How to Write a Heart-Warming Eulogy

Eulogy is a speech given at the funeral or memorial service in memory of the deceased. It’s not necessary for
you to be a great orator or writer to deliver a meaningful and heartfelt eulogy as a tribute to the deceased.
The best eulogies are short, simple and specific. Just follow this guide by Eastern Memorials to write a thoughtful eulogy:

Set the Tone
First step is to determine the right tone for your speech. How lighthearted or serious you want the eulogy to be?
A perfect eulogy doesn’t need to be uniformly sober, just written from the heart.
While some eulogy writers adopt a sober tone, others prefer to add a pinch of humor. Immersed carefully,
humor can convey the personality of the deceased and shed light on some of their qualities.
You can also let the reason of death set the tone for the eulogy. For instance, if you are delivering a eulogy for
a teenager who met an untimely death, it would be more appropriate to adopt a serious tone than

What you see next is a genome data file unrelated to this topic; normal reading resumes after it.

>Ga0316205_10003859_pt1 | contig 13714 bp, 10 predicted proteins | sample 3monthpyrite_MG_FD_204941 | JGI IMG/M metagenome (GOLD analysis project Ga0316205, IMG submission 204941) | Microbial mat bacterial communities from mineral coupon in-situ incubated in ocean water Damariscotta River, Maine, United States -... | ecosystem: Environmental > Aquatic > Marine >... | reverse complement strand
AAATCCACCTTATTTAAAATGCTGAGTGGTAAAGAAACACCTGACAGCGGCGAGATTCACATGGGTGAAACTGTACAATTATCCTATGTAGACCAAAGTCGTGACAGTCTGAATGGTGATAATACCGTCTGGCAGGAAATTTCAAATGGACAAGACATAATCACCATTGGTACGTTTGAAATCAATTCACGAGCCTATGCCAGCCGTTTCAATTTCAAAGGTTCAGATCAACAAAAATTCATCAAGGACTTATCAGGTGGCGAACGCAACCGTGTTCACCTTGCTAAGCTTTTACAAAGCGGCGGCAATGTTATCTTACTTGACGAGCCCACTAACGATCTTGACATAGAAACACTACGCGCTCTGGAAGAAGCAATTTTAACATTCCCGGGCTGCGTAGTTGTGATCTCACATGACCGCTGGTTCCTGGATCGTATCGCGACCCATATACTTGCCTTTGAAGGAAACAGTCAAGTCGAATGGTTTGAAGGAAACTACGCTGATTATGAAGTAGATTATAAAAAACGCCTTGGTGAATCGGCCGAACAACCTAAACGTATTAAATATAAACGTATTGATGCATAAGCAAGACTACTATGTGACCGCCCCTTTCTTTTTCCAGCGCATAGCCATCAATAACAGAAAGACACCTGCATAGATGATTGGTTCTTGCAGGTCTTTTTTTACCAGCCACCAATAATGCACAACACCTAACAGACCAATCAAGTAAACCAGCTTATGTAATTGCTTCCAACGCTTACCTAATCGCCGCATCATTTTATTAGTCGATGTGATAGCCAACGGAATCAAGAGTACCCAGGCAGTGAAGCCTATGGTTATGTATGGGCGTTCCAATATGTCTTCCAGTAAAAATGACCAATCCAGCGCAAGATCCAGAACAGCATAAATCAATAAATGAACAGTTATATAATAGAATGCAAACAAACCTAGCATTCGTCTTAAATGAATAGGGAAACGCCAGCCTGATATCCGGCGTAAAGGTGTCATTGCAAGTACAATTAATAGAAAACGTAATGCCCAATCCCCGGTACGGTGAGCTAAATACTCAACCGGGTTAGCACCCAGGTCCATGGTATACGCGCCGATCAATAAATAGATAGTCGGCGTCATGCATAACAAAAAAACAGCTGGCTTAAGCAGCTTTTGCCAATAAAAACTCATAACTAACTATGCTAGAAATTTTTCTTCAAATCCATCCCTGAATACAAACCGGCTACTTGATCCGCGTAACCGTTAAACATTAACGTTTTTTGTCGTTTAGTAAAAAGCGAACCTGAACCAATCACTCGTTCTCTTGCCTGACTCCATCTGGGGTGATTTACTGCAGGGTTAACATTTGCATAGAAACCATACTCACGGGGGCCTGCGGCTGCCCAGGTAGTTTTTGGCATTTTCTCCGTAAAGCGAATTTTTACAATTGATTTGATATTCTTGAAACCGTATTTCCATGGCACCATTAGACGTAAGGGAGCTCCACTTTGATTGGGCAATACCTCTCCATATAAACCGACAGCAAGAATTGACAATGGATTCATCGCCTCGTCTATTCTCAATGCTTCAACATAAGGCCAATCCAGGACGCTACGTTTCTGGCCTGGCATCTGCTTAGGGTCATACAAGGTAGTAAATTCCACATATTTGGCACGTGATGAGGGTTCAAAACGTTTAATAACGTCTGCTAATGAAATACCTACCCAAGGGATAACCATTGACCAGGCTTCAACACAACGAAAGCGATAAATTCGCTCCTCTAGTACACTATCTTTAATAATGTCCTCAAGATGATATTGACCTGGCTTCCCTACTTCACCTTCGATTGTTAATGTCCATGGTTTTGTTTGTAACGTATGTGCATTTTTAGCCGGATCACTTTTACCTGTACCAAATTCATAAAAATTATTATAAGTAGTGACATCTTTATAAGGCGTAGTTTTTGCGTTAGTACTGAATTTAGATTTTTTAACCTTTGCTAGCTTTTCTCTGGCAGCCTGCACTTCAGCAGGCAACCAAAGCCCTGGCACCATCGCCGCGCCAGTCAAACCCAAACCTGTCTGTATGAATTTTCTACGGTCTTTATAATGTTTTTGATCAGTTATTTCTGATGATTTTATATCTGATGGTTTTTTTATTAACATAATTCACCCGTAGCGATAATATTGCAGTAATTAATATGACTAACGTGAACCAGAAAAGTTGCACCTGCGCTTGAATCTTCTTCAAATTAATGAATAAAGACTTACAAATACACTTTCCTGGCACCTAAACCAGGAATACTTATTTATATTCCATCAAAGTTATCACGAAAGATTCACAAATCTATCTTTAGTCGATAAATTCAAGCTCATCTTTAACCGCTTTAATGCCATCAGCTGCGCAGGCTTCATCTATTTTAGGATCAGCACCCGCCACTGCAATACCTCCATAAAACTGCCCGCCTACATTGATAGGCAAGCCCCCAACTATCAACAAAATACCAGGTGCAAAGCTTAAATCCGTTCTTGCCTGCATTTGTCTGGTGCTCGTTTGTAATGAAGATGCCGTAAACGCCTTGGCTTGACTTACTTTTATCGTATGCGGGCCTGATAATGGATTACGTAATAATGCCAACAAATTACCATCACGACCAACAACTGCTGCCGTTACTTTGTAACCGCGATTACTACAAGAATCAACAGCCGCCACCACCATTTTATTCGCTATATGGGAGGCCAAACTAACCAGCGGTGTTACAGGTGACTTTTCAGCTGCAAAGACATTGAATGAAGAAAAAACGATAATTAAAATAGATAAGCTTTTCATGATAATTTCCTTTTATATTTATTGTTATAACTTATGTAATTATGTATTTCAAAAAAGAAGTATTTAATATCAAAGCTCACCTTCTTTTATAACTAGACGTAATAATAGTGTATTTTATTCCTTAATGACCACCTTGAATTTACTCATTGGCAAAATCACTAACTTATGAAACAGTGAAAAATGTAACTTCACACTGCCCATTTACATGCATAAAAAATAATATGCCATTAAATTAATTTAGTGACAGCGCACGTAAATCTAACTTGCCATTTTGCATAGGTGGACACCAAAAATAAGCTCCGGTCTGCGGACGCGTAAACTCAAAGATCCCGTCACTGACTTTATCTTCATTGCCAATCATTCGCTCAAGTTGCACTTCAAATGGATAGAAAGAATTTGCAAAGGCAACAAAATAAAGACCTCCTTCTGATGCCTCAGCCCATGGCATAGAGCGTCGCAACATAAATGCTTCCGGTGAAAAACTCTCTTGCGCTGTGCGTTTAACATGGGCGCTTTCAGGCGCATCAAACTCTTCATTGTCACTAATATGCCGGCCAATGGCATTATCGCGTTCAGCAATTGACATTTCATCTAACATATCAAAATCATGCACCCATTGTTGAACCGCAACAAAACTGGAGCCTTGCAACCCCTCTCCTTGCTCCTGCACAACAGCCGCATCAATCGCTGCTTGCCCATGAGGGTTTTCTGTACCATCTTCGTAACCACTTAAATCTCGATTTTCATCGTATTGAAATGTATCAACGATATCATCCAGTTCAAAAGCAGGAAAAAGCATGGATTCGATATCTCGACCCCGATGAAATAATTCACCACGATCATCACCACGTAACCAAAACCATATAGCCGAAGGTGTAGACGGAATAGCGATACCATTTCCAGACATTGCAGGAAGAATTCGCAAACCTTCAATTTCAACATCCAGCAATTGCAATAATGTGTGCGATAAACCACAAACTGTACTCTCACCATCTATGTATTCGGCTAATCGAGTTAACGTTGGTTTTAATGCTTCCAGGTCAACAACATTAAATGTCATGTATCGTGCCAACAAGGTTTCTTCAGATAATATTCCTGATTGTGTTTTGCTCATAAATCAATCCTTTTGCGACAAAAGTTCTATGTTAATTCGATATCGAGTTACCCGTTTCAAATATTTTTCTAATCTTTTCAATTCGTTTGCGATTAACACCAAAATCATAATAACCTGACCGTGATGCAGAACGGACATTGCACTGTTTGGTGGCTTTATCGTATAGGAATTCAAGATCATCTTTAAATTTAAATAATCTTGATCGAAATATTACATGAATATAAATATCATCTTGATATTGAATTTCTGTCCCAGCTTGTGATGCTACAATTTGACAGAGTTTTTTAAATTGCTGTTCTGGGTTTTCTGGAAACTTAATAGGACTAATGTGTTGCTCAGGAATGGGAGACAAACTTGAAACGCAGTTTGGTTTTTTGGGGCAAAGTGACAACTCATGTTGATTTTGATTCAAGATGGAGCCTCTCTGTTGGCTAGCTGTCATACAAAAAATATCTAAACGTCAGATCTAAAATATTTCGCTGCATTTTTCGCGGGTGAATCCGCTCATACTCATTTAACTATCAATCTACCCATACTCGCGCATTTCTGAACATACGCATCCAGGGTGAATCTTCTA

it would if you were delivering a eulogy about a grandparent who happily lived to celebrate their
eightieth birthday.
Share a Memory
We can go on and on when talking about our loved one’s many outstanding qualities. If you can,
though, try to narrow your focus and narrate only one or two things to make your eulogy more memorable.
Whether it’s generosity, kindness or enthusiasm – when you decide the quality to focus on,
think of a story from the person’s life that exemplifies that quality. It could either be a big event
such as a life-changing point, or some small moment. You can even include a funny story.
A slight comic relief is welcomed at times like these.
Keep Track of Time
An average eulogy is about three to five minutes long. That time frame should be sufficient for you to
deliver a memorable speech for the deceased. You don’t want to take too long to narrate excess details that
weigh your story down. Always remember that less is more. Need more advice on how to sum up your thoughts for the loved one? Help is available at Eastern Memorials.
Use Examples For describing the Deceased
Do not recite the deceased’s qualities in a list. Try to mention a certain attribute and then compile a
story around it. These stories bring that person to life. Contact as many people as you can for
getting the inside memories and impressions about the deceased individual. Write down memories in a
form of list and then pick up a specific theme through different examples in the form a story.


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